Recognize your cat’s affection.,
Look at your cat’s ears and muzzle.,
Build up trust with your cat.,
Slowly blink at your cat while making eye contact.
Cats do not physically “kiss” one another with their mouths to show affection, as people do. Rather, cats show love and affection through facial movements. Specifically, your cat will look at you and slowly blink its eyes.A slow, heavy-lidded eye blink and is roughly the cat equivalent of a “kiss.”
, When your cat gives you an affectionate slow-blink, its muzzle will be relaxed, and its ears will be in a normal upright posture. The blink itself will be slow and heavy-lidded.If your cat’s teeth are revealed in a snarl, or its ears are flattened, these are signs of fear and hostility. Any eye blinks will not be affectionate.Cats can also use narrowed eyes to show that they feel threatened. This is not the same as a blinking “kiss.” When your cat narrows its eyes, it will tightly fold its ears back and pull its lips up in a snarl.
, Before your cat shows you affection, you’ll need to establish trust and show it that you are not a threat. Give your cat space in your home, and let its move around freely. Treat the cat gently, and let it come to you for pets.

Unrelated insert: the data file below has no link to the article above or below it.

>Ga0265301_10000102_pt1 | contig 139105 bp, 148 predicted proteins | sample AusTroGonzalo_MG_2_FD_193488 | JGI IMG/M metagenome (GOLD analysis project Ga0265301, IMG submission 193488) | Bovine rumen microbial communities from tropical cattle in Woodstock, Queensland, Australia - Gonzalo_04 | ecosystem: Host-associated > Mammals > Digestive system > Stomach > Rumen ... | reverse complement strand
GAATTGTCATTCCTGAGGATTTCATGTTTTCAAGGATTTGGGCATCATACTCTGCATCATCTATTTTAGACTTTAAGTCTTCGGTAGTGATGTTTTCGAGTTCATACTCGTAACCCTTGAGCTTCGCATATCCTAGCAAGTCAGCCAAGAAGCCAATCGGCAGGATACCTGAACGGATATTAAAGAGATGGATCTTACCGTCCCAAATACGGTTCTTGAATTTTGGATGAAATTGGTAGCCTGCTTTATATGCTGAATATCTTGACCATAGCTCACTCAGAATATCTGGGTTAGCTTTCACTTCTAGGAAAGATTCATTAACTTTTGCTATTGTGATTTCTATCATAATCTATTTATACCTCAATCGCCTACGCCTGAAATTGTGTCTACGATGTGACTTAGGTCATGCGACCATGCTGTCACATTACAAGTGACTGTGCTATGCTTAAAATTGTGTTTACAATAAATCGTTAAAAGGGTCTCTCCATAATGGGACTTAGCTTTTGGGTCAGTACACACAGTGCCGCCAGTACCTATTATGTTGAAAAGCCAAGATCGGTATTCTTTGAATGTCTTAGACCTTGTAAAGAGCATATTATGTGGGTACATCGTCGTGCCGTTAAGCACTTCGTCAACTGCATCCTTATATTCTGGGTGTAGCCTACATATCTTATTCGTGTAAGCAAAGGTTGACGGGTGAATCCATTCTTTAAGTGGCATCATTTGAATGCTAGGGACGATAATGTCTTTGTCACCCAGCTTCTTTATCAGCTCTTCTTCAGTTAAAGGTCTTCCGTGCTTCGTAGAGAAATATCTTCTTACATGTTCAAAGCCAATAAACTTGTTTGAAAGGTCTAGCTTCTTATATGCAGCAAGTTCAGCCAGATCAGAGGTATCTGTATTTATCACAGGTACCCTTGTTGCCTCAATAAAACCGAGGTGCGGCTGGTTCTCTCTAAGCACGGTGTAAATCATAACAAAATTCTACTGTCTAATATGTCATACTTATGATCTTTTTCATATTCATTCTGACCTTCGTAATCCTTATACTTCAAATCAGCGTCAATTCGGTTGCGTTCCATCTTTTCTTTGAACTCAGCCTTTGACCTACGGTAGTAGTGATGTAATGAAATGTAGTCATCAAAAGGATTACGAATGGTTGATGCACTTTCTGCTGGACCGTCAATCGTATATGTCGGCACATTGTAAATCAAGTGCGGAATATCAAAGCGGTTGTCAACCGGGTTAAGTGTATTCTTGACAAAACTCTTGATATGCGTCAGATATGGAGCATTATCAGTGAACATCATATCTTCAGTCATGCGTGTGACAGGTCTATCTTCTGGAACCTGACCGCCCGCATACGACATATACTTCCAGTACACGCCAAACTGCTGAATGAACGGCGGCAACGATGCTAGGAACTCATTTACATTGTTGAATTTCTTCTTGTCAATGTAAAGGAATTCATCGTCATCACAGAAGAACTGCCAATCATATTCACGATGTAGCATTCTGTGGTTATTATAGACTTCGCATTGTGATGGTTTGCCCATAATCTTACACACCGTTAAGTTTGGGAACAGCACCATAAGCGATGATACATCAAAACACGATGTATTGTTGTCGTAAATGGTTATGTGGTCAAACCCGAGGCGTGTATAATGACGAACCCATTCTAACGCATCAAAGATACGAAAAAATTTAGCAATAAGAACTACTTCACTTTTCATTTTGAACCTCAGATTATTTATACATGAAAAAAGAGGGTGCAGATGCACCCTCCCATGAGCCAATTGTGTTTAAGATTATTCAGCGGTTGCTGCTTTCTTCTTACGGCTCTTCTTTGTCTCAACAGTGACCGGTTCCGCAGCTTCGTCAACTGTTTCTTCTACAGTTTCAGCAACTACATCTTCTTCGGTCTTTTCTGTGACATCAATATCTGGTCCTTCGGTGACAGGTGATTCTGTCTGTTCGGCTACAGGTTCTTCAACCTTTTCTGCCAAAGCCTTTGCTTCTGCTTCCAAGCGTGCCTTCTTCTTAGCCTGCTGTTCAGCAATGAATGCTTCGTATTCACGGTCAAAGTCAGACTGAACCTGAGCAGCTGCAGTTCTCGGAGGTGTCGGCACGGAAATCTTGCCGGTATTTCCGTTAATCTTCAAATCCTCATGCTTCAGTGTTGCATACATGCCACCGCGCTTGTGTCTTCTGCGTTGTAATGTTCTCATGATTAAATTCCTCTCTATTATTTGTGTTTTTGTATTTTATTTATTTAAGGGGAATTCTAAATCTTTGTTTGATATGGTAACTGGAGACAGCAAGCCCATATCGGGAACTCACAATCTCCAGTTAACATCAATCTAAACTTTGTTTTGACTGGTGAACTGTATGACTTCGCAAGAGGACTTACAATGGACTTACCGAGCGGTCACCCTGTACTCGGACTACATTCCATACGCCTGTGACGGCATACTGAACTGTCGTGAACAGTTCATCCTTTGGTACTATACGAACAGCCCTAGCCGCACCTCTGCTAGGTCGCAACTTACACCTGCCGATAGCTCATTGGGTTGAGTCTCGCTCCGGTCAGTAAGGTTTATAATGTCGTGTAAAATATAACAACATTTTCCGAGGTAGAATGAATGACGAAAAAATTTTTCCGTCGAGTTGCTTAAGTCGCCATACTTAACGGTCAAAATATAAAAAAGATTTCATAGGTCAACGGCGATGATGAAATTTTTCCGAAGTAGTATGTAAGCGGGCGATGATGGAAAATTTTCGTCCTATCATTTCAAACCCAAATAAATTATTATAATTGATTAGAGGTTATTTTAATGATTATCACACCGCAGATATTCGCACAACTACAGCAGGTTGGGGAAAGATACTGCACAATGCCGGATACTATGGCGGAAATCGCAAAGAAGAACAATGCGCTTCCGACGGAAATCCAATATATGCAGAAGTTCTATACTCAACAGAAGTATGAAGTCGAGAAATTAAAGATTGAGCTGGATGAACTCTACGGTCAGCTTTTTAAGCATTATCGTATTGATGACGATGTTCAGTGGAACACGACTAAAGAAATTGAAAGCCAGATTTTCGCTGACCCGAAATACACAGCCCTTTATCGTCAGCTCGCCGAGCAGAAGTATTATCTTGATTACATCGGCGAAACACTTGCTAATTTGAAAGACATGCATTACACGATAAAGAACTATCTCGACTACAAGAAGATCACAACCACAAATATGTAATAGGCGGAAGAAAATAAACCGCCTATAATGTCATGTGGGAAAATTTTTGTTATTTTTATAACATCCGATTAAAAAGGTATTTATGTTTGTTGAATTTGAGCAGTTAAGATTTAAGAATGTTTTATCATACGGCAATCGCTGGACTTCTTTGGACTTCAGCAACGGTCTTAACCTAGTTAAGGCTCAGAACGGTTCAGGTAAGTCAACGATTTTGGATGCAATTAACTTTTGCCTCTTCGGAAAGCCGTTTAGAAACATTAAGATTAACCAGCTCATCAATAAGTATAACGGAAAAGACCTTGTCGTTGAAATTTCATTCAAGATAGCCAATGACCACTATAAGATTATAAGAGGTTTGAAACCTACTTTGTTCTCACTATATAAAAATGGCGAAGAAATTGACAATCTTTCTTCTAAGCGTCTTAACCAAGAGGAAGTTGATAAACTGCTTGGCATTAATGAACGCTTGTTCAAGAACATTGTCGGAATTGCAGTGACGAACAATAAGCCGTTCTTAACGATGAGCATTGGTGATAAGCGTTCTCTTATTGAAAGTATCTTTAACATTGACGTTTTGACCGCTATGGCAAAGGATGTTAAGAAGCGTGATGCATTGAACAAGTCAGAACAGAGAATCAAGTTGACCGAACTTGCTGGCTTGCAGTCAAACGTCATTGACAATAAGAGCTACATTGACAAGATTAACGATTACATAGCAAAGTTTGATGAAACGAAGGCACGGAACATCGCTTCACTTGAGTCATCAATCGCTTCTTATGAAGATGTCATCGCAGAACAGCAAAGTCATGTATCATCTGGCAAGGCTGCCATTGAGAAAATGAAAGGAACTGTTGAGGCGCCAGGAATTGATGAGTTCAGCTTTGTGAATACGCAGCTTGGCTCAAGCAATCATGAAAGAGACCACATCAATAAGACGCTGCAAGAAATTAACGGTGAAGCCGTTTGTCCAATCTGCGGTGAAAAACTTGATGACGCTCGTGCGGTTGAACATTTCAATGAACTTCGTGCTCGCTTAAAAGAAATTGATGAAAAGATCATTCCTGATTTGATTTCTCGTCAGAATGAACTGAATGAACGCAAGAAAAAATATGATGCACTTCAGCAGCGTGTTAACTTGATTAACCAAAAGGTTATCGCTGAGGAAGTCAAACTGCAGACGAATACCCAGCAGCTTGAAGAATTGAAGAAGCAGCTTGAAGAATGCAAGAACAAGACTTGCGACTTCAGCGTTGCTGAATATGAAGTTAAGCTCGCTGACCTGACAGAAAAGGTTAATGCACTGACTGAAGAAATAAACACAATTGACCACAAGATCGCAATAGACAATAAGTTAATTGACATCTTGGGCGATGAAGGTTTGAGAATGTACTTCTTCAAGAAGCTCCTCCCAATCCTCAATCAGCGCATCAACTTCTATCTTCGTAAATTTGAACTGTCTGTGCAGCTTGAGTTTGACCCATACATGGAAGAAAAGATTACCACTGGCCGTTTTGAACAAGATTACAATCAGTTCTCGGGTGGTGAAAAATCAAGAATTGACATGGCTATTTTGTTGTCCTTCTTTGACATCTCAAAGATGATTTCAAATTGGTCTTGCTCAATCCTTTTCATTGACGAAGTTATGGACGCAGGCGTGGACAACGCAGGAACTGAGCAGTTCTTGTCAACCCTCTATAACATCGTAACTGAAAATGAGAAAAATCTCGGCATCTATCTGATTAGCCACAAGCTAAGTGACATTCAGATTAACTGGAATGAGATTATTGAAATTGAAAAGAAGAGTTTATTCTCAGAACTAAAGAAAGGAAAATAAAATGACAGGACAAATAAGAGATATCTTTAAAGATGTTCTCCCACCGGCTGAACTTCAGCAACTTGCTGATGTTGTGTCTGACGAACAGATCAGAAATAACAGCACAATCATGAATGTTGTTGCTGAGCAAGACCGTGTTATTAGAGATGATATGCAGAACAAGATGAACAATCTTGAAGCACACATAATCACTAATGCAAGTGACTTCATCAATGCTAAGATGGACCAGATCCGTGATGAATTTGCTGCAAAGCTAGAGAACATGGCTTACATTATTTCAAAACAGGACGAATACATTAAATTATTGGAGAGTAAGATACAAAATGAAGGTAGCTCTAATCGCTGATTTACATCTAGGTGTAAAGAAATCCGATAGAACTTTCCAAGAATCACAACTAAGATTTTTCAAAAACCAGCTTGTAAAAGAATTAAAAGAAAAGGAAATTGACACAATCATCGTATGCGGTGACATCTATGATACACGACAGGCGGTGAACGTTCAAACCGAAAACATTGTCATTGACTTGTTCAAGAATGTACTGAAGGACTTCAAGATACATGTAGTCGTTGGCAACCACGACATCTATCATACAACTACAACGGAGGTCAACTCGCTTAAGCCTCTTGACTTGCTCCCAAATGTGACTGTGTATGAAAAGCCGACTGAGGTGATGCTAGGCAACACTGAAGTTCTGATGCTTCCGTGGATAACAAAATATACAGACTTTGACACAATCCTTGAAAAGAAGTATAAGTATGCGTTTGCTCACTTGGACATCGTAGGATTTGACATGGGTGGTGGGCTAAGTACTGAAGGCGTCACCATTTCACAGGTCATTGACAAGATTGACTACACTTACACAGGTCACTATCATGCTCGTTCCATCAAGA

Before you have established trust with your cat, avoid making sudden movements around it, as these could be perceived as threatening. Even if you’re just trying to pet the cat, she could perceive a quickly raised hand as an attack signal.For the same reason, avoid embracing your cat before you’ve established trust. A quick embrace could also be seen as a threatening gesture.
, While you cannot technically “train” your cat to show you facial affection, you can show them the same affection, which will make them more likely to return the “kiss.”Think of it like this:
Relax your facial muscles and look towards your cat.
Once your cat returns your gaze, briefly hold eye contact.
Slowly blink your eyes, with eye contact before and after the blink.